[ Footnote 4 ] Title 38 U.S.C. 2021 provides in relevant part:
[ Footnote 5 ] The Selective Training and Service Act of 1940, ch. 720, 8 (b), 54 Stat. 890, later re-enacted as the Military Selective Service Act of 1967, 50 U.S.C. App. 459 (1970 ed), and subsequently re-enacted as 38 U.S.C. 2021 et seq. See n. 2, supra.
[ Footnote 6 ] An employee having two years of continuous service is eligible for a "short week benefit" for any week in which some, but fewer than 32, hours are worked.
[ Footnote 7 ] Certain categories of employees accrue and exhaust credits at a slightly different rate, see 2.1 and 4.10 of the plan, App. 20, 27, but that distinction is not significant for purposes of this analysis.
[ Footnote 8 ] Coffy received credit for his time in the military in computing his period of continuous service to determine his eligibility to receive benefits. We find no inconsistency in the company's action in counting his military service time toward eligibility to receive benefits, but not toward the number of credits he had accumulated. The plain intent of 7.2 is that during their period of military service, employees shall neither receive benefits nor accrue credits, but that military service shall not be considered a break in continuous service.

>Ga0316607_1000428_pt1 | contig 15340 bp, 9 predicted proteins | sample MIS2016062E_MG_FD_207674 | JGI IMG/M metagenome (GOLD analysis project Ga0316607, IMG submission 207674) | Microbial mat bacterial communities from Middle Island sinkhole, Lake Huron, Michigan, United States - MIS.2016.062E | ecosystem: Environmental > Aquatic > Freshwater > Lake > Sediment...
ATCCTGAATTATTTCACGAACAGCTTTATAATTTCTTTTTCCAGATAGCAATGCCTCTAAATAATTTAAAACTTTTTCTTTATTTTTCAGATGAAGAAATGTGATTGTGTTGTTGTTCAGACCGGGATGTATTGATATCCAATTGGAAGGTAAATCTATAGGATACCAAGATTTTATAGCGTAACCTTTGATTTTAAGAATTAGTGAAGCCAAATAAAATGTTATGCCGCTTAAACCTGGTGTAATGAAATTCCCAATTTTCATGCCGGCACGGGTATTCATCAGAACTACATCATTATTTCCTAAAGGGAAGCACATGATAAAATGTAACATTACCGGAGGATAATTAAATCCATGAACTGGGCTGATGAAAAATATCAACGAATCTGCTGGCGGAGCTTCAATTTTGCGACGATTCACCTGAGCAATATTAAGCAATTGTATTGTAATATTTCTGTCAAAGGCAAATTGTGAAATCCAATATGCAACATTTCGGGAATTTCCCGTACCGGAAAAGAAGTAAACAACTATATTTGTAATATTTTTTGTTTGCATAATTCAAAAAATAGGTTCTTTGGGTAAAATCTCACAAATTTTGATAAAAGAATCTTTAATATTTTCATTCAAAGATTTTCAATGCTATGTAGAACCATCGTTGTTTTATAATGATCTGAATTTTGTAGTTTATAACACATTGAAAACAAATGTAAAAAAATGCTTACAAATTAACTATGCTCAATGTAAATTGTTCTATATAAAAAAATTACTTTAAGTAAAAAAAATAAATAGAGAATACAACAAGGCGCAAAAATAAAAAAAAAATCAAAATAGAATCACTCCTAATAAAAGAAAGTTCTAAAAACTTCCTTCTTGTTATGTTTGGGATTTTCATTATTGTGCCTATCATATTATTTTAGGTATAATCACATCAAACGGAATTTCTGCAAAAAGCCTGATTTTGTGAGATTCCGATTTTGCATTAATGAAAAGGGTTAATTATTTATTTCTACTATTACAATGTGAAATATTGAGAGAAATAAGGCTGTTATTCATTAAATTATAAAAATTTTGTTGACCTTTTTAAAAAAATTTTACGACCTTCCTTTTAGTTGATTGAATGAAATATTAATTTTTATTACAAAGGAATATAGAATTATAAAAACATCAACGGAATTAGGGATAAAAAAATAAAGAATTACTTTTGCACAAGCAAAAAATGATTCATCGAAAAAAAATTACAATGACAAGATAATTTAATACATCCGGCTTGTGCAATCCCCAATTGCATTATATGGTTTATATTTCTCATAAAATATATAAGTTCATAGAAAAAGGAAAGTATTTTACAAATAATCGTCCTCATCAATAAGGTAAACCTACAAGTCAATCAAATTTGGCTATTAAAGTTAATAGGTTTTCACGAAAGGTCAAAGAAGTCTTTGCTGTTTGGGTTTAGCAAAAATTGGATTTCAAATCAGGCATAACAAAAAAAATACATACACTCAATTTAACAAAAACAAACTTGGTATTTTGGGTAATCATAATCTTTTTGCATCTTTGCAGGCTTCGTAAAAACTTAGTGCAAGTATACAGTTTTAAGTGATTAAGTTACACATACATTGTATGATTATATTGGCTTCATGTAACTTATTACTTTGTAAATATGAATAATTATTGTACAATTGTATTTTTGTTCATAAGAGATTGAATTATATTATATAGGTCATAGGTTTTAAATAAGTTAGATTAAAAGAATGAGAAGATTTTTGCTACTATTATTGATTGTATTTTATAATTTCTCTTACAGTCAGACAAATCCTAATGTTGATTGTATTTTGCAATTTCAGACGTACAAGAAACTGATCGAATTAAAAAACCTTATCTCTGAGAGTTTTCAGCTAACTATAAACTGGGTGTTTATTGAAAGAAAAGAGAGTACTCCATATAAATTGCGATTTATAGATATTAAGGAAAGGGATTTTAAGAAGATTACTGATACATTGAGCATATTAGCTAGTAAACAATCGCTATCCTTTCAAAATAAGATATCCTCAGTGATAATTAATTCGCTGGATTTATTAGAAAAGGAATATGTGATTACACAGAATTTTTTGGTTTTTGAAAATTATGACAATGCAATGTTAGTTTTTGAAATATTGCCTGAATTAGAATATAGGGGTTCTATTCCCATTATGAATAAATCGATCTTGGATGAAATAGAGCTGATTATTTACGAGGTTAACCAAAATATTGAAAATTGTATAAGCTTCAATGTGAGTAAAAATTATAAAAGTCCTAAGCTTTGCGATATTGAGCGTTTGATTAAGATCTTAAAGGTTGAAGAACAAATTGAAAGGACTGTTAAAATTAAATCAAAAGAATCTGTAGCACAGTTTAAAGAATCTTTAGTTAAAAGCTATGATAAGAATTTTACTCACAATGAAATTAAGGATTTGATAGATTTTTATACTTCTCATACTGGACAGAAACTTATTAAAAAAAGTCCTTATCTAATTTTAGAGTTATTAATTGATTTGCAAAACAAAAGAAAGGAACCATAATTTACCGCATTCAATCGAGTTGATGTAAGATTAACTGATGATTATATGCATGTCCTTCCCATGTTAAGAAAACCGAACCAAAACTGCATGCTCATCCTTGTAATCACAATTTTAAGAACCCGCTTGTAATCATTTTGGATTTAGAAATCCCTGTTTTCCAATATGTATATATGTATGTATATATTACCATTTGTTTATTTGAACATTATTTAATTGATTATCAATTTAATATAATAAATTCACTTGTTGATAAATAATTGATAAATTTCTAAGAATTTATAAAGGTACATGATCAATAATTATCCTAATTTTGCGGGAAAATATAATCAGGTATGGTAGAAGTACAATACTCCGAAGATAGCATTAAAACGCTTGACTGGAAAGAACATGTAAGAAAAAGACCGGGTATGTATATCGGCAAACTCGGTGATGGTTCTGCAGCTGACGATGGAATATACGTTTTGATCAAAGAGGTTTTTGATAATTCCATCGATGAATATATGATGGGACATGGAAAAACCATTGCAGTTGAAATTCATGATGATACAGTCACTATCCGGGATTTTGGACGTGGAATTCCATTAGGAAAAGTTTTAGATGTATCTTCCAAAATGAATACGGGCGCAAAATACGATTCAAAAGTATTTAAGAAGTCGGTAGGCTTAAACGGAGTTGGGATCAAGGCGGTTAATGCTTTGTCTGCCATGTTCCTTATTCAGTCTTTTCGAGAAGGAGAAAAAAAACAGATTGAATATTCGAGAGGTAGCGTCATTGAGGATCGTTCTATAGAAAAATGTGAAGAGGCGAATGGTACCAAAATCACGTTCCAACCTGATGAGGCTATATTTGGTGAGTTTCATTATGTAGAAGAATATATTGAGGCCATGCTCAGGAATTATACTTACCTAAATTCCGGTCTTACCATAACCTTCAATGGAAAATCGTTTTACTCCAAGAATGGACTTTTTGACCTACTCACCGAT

[ Footnote 9 ] The District Court's view that the benefits were intended to be correlated to work actually performed is supported by the testimony of James Carney, an attorney for United States Steel Corp. He stated that the reason for the 1962 change was that there was no need to keep track of the actual hours worked since it was rare for anyone to work fewer than 32 hours a week. This testimony was contradicted, to some extent, by that of Joseph Senturia, a consultant to the Steelworkers. He testified that the change was adopted to liberalize the accrual of credit units and as part of a general simplification of SUB plans in use in the steel industry. In fact, by 1962 SUB plans in all industries provided for accumulation of credit in any week in which any work was performed or any pay received. See J. Becker, Guaranteed Income for the Unemployed: The Story of SUB 125 (1968).